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A WGVU initiative in partnership with the W.K. Kellogg Foundation using on-air programs and community events to explore issues of inclusion and equity.

Health Careers Pipeline Program aims to bring more diversity to the health care field

Health Careers Pipeline Program aims to bring more diversity to the health care field.
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Western Michigan University (WMU) and Grand Valley State University (GVSU) have teamed up to offer the Health Career Pipeline Program, aimed at diversifying the health care field.

The program, which kicks off in mid February, runs for seven weeks and pairs under-represented and minority  high school students with undergraduate mentors from health and human serices programs. According to WMU, each cohort will include 25 students and 25 mentors. 

Nicole Horne, a graduate assistant at GVSU said she knew she wanted to be involved as a mentor. Horne specializes in organic chemistry and biochemistry. As a Black woman in the field of STEM, she said she considers herself a "double minority."

"By the end of the day you’re like double exhausted, from not just the work load but mentally, when minorities get into those fields especially people of color," Horne said.

While Horne said she doesn't see herself as someone who "had to overcome a lot," but said there were "definitely moments" where she had to overcome adversity because of her race or gender.

"There were those day-to-day microaggressions, and that’s kind of like the buzz word today. The things that you know that are there it might be the way that you look liked when you walk into a room, you know what people thought they were going to see. That is there so again I had to make the decision to not hear that chatter," Horne said.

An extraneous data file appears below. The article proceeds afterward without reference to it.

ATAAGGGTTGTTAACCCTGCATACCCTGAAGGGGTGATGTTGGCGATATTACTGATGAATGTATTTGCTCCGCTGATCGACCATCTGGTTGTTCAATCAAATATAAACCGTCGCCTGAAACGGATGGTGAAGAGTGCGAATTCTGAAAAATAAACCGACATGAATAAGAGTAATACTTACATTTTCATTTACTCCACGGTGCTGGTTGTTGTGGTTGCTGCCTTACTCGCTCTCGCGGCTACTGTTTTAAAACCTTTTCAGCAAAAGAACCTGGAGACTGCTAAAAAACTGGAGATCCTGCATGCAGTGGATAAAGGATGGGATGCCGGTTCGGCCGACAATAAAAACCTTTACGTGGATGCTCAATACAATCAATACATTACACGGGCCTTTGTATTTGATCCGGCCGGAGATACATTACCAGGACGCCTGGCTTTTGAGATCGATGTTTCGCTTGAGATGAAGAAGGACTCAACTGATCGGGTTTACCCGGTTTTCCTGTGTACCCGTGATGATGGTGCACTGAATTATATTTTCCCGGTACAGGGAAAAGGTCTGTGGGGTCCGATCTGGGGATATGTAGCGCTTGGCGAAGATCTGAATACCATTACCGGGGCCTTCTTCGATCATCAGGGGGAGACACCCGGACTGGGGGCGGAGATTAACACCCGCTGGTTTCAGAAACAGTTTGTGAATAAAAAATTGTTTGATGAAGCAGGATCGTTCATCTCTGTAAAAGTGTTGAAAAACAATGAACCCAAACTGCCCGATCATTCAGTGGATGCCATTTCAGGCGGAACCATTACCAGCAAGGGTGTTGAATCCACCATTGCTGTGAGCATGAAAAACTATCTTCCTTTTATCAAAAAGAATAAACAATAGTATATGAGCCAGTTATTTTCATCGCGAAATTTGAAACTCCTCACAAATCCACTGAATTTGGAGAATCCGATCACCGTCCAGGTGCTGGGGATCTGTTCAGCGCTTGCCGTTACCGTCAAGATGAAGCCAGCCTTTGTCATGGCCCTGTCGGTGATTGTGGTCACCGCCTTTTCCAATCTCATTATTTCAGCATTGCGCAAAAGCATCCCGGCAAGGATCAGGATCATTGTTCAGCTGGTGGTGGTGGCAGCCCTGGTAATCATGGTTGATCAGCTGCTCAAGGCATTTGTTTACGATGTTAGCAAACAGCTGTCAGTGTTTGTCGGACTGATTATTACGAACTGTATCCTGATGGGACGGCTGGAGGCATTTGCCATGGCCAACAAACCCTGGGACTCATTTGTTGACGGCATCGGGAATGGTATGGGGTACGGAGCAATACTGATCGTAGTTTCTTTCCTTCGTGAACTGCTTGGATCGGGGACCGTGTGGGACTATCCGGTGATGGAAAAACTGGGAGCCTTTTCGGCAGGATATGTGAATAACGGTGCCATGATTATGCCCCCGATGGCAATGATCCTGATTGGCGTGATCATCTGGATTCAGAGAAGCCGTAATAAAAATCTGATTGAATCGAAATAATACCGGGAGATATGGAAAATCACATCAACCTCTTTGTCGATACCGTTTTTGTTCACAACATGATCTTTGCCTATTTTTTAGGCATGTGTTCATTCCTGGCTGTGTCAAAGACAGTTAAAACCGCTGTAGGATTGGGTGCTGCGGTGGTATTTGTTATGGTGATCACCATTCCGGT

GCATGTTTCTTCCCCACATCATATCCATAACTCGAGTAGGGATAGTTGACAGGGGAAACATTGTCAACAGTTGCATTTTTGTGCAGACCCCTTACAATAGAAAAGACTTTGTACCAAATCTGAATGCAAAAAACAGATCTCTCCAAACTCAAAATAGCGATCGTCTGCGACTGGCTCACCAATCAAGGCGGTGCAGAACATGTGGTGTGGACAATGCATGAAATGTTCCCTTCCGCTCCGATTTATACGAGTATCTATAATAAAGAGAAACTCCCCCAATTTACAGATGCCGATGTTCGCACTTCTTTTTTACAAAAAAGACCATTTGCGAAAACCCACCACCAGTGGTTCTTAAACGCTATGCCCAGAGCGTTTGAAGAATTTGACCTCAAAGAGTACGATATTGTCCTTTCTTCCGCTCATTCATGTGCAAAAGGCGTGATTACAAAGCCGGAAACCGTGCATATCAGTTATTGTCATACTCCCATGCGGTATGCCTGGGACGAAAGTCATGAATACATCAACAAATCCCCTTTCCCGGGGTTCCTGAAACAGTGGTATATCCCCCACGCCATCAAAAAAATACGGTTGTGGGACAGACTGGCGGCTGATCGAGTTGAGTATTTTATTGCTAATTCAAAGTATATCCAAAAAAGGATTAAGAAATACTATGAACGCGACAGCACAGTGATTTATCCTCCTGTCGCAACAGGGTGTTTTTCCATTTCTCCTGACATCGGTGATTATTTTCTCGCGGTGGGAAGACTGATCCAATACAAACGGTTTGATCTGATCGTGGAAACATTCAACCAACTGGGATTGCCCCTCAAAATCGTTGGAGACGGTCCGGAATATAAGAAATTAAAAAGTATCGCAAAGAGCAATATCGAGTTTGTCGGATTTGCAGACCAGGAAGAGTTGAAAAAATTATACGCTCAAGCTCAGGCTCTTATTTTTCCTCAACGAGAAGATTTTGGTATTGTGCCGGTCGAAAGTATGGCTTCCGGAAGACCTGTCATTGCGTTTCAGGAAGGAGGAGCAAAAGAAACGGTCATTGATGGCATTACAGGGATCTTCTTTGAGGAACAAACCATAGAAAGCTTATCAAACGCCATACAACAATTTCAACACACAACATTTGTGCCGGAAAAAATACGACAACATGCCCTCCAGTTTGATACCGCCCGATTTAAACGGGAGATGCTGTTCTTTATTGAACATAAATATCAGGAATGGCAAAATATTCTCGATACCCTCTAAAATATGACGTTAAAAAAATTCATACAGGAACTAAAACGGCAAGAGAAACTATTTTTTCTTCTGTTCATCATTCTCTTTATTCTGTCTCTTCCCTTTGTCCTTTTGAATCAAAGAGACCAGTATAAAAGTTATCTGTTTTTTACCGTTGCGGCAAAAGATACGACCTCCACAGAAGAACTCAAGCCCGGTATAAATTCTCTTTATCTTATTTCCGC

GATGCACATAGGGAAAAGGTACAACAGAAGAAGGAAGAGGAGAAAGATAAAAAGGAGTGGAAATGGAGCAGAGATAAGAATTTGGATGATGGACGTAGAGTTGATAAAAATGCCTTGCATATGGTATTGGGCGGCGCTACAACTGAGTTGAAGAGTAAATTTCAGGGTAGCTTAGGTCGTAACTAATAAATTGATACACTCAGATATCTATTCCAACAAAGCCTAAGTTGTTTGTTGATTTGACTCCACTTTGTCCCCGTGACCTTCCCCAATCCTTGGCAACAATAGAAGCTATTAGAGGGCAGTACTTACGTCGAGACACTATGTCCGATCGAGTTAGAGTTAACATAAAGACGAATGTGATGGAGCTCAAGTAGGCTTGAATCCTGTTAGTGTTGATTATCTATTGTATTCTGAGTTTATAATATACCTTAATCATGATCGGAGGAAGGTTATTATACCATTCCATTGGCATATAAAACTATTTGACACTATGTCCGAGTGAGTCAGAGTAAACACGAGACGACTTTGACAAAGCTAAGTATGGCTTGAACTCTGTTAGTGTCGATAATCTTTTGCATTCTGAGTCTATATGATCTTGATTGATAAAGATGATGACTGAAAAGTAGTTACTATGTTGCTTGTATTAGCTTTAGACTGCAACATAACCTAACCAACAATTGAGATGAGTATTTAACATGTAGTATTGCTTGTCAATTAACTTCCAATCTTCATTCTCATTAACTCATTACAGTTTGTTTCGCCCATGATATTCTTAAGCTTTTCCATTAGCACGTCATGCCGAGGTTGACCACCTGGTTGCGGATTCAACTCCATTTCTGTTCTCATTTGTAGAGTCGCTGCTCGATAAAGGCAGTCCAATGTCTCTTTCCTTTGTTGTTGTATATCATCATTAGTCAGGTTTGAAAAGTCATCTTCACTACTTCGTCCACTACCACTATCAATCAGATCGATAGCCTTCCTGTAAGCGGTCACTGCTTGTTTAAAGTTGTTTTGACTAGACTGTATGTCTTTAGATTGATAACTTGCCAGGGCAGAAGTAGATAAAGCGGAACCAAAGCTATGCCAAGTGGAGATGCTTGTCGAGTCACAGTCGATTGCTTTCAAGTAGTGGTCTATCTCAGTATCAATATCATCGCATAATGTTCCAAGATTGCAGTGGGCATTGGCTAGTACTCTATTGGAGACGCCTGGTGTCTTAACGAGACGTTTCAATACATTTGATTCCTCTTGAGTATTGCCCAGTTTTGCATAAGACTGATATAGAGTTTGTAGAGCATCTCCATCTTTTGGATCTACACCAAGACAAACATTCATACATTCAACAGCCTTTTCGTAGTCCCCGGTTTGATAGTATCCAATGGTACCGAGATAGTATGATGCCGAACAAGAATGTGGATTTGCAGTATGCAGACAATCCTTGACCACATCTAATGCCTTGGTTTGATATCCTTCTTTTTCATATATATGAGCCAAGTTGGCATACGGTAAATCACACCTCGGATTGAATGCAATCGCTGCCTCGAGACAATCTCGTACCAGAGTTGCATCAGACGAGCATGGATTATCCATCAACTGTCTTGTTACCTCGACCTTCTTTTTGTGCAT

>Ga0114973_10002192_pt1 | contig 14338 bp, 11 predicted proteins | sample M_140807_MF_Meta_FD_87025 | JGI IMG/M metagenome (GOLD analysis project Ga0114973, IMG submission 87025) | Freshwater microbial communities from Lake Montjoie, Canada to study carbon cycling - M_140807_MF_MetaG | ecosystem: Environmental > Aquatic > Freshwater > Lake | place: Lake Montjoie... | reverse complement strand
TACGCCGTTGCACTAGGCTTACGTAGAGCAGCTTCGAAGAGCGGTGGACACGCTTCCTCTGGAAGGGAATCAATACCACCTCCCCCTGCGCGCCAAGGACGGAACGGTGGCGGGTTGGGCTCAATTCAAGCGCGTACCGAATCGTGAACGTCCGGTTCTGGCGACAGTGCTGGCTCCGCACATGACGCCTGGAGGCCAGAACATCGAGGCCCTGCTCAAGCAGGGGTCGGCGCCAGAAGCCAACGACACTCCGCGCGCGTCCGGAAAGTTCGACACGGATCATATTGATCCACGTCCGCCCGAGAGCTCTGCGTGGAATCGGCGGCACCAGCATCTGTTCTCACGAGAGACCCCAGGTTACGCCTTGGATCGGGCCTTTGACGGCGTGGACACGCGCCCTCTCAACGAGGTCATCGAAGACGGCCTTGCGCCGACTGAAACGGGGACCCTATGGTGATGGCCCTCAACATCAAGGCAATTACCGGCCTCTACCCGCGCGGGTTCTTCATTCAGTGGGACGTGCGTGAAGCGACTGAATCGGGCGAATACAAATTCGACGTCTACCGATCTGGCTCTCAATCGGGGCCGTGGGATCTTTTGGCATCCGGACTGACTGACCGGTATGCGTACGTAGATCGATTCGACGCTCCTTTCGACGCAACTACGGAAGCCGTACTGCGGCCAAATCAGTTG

As a mentor, Horne said she is excited to be able to give students knowledge she has learned over the years, both professionally and as a person. She notes the stress that comes with the industry can cause many to burn out, especially people from underrepresented groups.

"Those communities are finding space to talk about it themselves to now give back to a generation of high schoolers who are seeing that same pressure now," she said..."To pull the veneer off and say, 'we’ve trekked through that. Let us now show you how to not just be successful academically and professionally, but now the other hard work that for a lot of years people were ashamed to talk about,” Horne said.

According to WMU, participating high schools include Grand Rapids Public Schools (Innovation Central and Ottawa Hills) and Newaygo County Public Schools (Hisperia and White Cloud).

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